Why Banking Secrecy Is Dead or Dying in Most Countries Today and Its Significance to You
It has been estimated that several millions of Americans do business offshore to take advantage of strong privacy and secrecy laws. Switzerland, Luxembourg, Liechtenstein, Singapore, Austria, and Panama have been at the top of many lists for this purpose. But, developments in recent years have negated much of the secrecy benefits of these businesses and offshore accounts.
Some countries for example, like Switzerland, no longer wish to have new accounts from Americans. Even Panama, whose banking secrecy was written into their constitution, signed a tax information exchange agreement with the U.S on November 30, 2010. Implementation of this treaty agreement will actually require changes to their Constitution. For most Americans who already follow the legally required reporting requirements of U.S. laws, it probably has little practical significance. It is however, an indication of an alarming trend.
Why and how is banking secrecy being killed? Governments worldwide today are in dangerous financial straits. It is true that most of them have brought it upon themselves by overspending on unsustainable entitlement programs. And, for those who can not print money to pay off their obligations, their situation is even tighter.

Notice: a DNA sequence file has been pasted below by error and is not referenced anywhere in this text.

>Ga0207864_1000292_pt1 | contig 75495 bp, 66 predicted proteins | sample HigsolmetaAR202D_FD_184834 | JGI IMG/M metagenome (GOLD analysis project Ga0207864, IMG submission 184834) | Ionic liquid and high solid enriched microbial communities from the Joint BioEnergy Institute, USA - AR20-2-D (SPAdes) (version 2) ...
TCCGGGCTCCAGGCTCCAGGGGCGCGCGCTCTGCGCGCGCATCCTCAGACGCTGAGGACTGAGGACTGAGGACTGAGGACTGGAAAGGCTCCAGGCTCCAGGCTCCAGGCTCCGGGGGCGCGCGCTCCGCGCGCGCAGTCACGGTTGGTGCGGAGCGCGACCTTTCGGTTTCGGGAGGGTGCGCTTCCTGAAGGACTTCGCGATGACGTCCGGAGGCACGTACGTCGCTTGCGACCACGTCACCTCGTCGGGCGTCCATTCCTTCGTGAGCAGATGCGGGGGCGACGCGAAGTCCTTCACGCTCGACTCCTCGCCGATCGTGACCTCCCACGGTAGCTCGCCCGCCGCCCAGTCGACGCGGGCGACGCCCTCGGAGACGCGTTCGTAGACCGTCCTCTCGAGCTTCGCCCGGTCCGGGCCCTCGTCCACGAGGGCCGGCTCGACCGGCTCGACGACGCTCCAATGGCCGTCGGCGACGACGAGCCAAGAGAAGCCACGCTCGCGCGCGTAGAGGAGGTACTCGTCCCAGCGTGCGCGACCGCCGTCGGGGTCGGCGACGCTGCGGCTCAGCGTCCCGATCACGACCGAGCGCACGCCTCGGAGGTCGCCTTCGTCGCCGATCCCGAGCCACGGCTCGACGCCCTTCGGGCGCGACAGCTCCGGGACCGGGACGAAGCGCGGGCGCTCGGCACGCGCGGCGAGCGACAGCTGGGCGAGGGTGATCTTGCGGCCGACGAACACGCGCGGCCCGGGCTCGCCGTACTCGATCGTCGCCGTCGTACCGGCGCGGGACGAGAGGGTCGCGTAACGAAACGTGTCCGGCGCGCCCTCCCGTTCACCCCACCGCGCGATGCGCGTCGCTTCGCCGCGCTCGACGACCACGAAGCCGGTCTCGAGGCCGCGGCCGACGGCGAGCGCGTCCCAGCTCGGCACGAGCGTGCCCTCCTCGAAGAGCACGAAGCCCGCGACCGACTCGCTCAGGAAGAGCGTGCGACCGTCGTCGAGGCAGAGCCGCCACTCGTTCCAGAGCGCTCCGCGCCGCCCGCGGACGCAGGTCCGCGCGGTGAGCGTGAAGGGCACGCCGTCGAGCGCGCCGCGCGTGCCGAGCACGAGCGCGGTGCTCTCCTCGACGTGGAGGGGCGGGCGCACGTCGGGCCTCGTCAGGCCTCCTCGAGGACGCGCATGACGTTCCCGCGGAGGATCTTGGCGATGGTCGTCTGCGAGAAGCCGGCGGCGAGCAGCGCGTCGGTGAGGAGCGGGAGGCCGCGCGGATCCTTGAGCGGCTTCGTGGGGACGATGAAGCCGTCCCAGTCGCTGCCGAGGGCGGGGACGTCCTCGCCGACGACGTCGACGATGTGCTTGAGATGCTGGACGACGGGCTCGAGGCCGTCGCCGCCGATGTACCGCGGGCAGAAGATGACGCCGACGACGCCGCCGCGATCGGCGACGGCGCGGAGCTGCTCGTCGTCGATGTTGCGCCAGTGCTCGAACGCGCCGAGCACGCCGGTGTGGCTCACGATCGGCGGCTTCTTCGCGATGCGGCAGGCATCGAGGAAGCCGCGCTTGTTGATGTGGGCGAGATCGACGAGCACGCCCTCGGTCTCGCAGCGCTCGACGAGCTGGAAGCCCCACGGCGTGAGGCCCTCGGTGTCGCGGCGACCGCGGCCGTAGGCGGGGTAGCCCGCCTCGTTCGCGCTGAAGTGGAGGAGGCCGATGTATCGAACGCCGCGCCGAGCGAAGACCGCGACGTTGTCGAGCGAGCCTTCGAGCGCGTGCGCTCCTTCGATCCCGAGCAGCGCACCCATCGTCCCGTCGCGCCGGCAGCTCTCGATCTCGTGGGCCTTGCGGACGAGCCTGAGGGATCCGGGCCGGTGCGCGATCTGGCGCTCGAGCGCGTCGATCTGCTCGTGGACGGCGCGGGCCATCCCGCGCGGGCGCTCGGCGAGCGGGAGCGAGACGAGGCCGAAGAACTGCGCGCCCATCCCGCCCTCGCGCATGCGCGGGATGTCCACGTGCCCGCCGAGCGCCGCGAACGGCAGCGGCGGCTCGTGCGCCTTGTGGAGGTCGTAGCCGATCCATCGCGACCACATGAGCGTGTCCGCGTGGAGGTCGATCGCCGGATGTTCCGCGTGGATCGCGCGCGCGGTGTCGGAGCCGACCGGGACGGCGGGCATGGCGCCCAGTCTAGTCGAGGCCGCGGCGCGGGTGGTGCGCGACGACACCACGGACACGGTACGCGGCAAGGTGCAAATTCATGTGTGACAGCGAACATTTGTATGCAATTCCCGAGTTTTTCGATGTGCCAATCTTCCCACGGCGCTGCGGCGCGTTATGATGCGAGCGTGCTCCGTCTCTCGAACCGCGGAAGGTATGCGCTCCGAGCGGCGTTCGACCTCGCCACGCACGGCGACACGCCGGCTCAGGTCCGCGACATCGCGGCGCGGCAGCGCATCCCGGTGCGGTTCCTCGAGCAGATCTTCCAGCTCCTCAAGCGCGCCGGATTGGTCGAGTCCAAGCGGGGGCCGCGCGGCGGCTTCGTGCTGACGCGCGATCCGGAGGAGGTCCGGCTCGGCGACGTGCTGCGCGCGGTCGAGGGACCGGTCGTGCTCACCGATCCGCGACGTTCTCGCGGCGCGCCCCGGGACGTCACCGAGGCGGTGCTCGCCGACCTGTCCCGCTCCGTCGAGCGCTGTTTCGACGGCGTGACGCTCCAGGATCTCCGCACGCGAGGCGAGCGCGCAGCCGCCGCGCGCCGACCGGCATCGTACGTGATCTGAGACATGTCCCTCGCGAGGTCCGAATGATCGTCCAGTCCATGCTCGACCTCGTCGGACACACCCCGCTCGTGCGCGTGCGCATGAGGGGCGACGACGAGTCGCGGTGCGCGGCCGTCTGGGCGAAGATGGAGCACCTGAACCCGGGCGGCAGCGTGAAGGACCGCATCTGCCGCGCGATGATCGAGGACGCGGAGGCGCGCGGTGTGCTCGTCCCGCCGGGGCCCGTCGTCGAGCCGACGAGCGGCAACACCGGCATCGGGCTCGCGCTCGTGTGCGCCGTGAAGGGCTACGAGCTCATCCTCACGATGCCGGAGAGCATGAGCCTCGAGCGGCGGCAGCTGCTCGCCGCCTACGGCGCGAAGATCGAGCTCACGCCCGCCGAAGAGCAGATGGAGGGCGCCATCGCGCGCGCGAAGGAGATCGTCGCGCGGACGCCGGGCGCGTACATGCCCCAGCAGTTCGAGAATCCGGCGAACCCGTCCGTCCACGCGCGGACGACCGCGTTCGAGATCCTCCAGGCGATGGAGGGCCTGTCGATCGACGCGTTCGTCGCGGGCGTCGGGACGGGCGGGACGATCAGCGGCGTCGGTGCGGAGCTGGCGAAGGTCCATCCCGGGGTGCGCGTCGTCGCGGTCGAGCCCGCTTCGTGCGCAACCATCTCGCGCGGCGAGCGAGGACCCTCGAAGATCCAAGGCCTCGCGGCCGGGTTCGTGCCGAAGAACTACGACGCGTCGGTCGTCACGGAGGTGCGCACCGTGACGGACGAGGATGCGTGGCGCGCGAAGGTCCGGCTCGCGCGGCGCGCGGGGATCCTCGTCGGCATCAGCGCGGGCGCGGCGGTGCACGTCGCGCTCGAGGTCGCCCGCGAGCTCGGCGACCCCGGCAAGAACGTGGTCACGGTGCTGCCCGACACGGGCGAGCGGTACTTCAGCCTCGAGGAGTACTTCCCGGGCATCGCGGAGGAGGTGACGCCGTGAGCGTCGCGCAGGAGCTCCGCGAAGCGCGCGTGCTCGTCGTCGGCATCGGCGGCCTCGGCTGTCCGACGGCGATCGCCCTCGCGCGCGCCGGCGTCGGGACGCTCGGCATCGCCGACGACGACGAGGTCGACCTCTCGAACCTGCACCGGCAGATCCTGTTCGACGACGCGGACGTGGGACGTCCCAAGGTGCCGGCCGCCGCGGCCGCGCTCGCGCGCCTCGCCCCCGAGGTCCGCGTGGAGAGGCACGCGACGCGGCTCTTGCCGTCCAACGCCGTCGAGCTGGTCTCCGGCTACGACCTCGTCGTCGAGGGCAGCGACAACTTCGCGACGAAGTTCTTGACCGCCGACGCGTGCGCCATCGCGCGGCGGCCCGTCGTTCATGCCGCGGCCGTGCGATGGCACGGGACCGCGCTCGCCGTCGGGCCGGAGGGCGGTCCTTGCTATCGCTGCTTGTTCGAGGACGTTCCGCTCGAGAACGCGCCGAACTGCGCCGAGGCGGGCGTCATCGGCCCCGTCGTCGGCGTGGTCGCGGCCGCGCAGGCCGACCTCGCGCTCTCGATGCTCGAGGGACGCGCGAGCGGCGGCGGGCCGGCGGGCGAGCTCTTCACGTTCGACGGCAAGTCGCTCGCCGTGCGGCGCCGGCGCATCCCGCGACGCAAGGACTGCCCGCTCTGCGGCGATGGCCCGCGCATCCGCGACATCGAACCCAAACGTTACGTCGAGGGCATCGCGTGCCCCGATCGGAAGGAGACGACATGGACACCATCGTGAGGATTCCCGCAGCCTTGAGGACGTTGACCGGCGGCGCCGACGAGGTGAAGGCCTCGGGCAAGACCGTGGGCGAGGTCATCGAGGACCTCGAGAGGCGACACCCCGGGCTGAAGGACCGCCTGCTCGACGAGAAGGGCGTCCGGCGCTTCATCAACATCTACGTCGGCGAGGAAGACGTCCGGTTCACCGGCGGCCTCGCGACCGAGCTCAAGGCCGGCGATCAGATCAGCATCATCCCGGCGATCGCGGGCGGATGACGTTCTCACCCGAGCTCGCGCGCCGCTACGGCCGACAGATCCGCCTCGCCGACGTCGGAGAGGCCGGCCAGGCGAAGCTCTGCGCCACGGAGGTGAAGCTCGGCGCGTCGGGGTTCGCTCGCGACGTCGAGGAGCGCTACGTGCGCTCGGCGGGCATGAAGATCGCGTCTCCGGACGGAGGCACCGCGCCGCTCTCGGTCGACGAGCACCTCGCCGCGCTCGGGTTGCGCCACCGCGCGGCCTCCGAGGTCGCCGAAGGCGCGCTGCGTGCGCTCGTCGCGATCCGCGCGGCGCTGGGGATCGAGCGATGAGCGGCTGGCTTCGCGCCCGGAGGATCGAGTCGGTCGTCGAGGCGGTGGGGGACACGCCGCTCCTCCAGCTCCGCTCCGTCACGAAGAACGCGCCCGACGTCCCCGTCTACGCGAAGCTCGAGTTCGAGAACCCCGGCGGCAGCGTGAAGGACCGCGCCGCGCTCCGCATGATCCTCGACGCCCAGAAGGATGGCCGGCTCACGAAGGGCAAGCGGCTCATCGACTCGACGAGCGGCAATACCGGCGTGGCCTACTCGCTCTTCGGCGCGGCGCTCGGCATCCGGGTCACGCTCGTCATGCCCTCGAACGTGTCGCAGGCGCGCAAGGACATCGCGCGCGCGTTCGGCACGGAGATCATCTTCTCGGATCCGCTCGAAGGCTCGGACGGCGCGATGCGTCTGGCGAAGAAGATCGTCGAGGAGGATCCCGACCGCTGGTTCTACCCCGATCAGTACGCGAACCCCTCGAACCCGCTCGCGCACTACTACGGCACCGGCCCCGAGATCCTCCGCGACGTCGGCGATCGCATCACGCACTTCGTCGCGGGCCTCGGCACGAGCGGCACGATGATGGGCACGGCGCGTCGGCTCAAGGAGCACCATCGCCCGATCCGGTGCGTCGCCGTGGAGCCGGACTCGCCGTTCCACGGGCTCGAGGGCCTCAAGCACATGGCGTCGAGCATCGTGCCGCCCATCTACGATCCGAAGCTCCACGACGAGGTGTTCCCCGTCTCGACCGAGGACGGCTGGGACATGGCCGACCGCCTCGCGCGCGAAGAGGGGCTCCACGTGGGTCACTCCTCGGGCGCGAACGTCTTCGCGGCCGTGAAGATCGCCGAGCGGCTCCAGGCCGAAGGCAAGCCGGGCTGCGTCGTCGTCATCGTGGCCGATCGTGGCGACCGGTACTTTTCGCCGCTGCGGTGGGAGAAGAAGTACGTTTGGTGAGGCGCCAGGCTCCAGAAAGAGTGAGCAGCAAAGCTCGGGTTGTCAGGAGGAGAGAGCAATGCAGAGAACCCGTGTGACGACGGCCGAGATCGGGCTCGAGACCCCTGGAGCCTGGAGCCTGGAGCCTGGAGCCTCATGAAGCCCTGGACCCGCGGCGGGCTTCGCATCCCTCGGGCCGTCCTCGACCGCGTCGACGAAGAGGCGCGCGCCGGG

Successful business men and wealthy individuals have taken their businesses and personal wealth to other governmental jurisdictions to avoid increasingly higher taxes. In turn their home jurisdictions have attempted to put in place laws to collect taxes on these individual’s worldwide income. The U.S. has even gone as far as to institute what amounts to an exit tax when a person chooses to give up his or her U.S. citizenship.
TIEA’s (Tax Information Exchange Agreements) are being implemented among many countries through poorly veiled economic extortion tactics. This was part of the reason for the TIEA between the United States and the Republic of Panama. Democratic lawmakers in the U.S. Congress last year criticized Panama as a tax haven, and insisted on a tax information agreement as a prerequisite for possible ratification of a trade agreement between the two countries.
The Organization for Economic Development (OECD), with its 30 plus members and associated non-members constantly puts pressure on countries with secrecy laws to enter tax exchange agreements with other nations in hopes of enlarging the major economic power player’s coffers.
Can you still protect your assets abroad? The answer is yes. Offshore asset protection is not necessarily tied to continued secrecy and the advantages of locating you and your assets in offshore locations still has distinct advantages. For one thing, going offshore with your assets can get you off the radar of the U.S. asset tracking network largely used by attorneys and investigators to identify unencumbered funds which they wish to attach. This significantly reduces your chances of nuisance lawsuits.
Even if it is known where the assets are located, the chances of removing them from an offshore location is much more difficult. An entire new legal process in the offshore location has to be initiated. For those of us who are not in the millionaire category, the likelihood of such an event is unlikely. Protecting your assets through offshore tactics should only be done with proper legal counsel. It is not a do-it-yourself project in most cases.